FOR MOST OF my life, I thought that God loved me. The key word is thought. Intellectually, I knew that God loved me, but my heart didn’t believe it. Not really. I didn’t feel God’s love. I didn’t trust it. I didn’t feel worthy of it. My pain and childhood trauma led me to believe that God must not care much about me. I know I’m not alone. Many of us who talk a good game when it comes to God’s love for us don’t believe at our core that we are God’s beloved. I think doubting God’s love is part of the human condition; so many feel unworthy of it. Still, whether we believe it or not, we are God’s beloved. Deep within us, down deep in our soul, we know this truth. But time, experience, culture, trauma, and other factors slowly cause us to disconnect from this truth and forget who we are. The further we get from our core truth, the more we live as people who are unloved, succumbing to addiction, self-loathing, suicide, prejudice, bullying, gun violence, war, ecological destruction, and so on. That’s why this journey is so critical. Our world is desperate to know it is beloved, but that will happen only one person at a time. In other words, this journey begins with us. Once we know we are beloved, we can help others recognize their belovedness.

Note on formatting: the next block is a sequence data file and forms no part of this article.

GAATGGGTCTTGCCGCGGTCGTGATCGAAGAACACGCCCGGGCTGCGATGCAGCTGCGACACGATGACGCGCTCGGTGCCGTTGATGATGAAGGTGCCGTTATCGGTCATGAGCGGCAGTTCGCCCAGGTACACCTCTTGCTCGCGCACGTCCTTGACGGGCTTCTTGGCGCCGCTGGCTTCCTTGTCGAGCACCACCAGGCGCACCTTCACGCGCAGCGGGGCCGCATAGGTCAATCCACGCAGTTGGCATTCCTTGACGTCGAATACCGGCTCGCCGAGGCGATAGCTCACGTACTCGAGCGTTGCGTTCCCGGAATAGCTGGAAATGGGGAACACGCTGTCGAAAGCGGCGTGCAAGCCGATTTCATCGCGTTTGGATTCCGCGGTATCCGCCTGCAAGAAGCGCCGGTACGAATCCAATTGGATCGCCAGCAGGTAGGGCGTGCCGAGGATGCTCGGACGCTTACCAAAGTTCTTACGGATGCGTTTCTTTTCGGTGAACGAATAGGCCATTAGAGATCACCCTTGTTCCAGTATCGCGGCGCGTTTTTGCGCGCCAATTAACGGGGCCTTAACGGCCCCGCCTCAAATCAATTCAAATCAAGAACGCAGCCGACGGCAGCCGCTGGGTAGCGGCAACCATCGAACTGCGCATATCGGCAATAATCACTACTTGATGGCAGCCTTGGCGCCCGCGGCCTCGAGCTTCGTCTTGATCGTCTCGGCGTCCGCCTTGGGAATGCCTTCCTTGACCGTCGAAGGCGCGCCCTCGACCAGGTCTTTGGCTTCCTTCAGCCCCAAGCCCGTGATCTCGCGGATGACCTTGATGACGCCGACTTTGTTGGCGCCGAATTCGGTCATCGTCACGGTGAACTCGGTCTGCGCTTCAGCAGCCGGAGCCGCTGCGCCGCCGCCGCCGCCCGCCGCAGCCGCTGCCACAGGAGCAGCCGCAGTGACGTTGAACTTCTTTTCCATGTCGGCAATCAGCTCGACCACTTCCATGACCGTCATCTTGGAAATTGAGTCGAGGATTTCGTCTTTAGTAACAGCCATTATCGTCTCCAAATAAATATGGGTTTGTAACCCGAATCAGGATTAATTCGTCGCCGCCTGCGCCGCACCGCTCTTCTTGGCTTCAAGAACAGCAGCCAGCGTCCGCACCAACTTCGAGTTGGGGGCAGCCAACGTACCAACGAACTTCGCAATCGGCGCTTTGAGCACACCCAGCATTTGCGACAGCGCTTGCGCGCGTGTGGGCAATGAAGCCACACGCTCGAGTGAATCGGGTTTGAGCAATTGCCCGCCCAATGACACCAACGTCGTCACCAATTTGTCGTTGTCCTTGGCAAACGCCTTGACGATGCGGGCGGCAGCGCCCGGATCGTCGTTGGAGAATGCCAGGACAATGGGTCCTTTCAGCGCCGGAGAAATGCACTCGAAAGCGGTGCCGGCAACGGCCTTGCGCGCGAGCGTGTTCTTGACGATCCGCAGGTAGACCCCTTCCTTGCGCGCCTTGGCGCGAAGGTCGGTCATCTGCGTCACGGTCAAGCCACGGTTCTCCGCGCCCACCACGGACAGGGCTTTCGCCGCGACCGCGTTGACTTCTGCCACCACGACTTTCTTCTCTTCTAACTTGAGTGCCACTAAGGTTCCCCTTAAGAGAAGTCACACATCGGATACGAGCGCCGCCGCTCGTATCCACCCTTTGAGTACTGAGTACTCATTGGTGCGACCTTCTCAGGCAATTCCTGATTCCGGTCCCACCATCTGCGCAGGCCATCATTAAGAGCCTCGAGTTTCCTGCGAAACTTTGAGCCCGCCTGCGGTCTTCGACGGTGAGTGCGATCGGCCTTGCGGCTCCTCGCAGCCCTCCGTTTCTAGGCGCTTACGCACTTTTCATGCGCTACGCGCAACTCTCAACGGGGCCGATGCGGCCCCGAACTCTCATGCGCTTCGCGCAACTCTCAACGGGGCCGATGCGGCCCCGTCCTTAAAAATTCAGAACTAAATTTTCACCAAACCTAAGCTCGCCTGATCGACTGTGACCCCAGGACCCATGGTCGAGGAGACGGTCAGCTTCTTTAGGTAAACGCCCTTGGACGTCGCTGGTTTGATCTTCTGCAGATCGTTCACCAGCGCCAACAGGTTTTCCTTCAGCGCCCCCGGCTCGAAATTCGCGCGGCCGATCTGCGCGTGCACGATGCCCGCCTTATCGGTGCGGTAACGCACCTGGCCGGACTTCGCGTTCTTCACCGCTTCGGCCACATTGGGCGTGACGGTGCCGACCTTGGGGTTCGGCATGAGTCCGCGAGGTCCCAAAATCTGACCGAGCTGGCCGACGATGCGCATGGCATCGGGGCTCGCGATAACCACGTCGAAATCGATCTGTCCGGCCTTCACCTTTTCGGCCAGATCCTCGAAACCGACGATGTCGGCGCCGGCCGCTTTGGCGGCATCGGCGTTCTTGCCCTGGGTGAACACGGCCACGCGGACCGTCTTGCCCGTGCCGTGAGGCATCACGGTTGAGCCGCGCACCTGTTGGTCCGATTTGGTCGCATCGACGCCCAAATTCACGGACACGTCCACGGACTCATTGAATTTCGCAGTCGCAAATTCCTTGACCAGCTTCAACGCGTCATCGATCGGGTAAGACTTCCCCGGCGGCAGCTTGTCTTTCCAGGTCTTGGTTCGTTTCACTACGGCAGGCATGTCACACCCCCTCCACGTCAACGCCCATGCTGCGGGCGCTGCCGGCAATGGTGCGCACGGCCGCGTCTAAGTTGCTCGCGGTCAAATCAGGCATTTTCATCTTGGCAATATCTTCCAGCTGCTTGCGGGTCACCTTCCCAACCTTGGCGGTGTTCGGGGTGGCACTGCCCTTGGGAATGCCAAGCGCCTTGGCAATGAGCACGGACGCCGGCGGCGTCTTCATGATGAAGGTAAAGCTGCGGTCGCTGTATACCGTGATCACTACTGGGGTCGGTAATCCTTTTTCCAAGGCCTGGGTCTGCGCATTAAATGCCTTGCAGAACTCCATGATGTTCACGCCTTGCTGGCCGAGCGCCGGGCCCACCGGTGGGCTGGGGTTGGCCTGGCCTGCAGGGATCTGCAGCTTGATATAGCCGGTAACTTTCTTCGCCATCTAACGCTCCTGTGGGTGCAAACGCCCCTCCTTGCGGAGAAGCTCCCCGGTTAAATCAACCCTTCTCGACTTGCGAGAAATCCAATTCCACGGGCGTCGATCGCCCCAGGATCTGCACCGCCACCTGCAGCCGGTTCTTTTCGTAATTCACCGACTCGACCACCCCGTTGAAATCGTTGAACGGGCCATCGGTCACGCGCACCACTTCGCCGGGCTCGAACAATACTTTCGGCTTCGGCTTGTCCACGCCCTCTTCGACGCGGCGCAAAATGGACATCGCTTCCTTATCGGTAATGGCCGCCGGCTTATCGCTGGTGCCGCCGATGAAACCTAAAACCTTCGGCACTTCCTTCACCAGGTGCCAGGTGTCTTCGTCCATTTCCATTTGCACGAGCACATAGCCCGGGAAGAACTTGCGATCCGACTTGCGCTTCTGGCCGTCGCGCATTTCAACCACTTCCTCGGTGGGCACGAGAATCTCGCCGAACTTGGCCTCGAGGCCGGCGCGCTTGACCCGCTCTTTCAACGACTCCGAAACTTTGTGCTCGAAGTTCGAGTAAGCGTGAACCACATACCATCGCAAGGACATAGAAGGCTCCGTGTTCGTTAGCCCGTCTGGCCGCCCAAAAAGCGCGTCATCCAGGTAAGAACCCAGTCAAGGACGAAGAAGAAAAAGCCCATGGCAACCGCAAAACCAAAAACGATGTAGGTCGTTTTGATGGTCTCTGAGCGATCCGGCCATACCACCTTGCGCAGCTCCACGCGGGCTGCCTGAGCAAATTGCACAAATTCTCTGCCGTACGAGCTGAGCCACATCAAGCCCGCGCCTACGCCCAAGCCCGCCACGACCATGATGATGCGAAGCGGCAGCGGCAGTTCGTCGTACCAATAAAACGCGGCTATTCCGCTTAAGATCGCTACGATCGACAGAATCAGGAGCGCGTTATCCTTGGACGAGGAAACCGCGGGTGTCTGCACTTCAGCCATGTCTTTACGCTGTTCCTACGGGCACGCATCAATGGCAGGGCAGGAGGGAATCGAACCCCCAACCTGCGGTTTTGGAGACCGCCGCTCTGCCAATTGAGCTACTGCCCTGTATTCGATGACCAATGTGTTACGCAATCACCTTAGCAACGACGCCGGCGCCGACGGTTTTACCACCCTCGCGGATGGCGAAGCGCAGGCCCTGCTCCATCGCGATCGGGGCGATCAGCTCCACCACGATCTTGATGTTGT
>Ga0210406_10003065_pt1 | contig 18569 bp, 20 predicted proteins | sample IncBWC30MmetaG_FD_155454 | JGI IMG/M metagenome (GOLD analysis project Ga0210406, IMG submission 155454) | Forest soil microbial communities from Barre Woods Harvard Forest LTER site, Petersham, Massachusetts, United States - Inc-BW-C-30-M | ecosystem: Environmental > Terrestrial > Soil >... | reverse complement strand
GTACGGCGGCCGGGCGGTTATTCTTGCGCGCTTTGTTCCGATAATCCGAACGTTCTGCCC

—Kristen E. Vincent, We Are Beloved: A Lenten Journey with Protestant Prayer Beads (Upper Room Books, 2019)
“See what love the Father has given us, that we should be called children of God; and that is what we are.”
—1 John 3:1a (NRSV)
Prayer for the Week
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(Courtesy of Vanderbilt Divinity Library)
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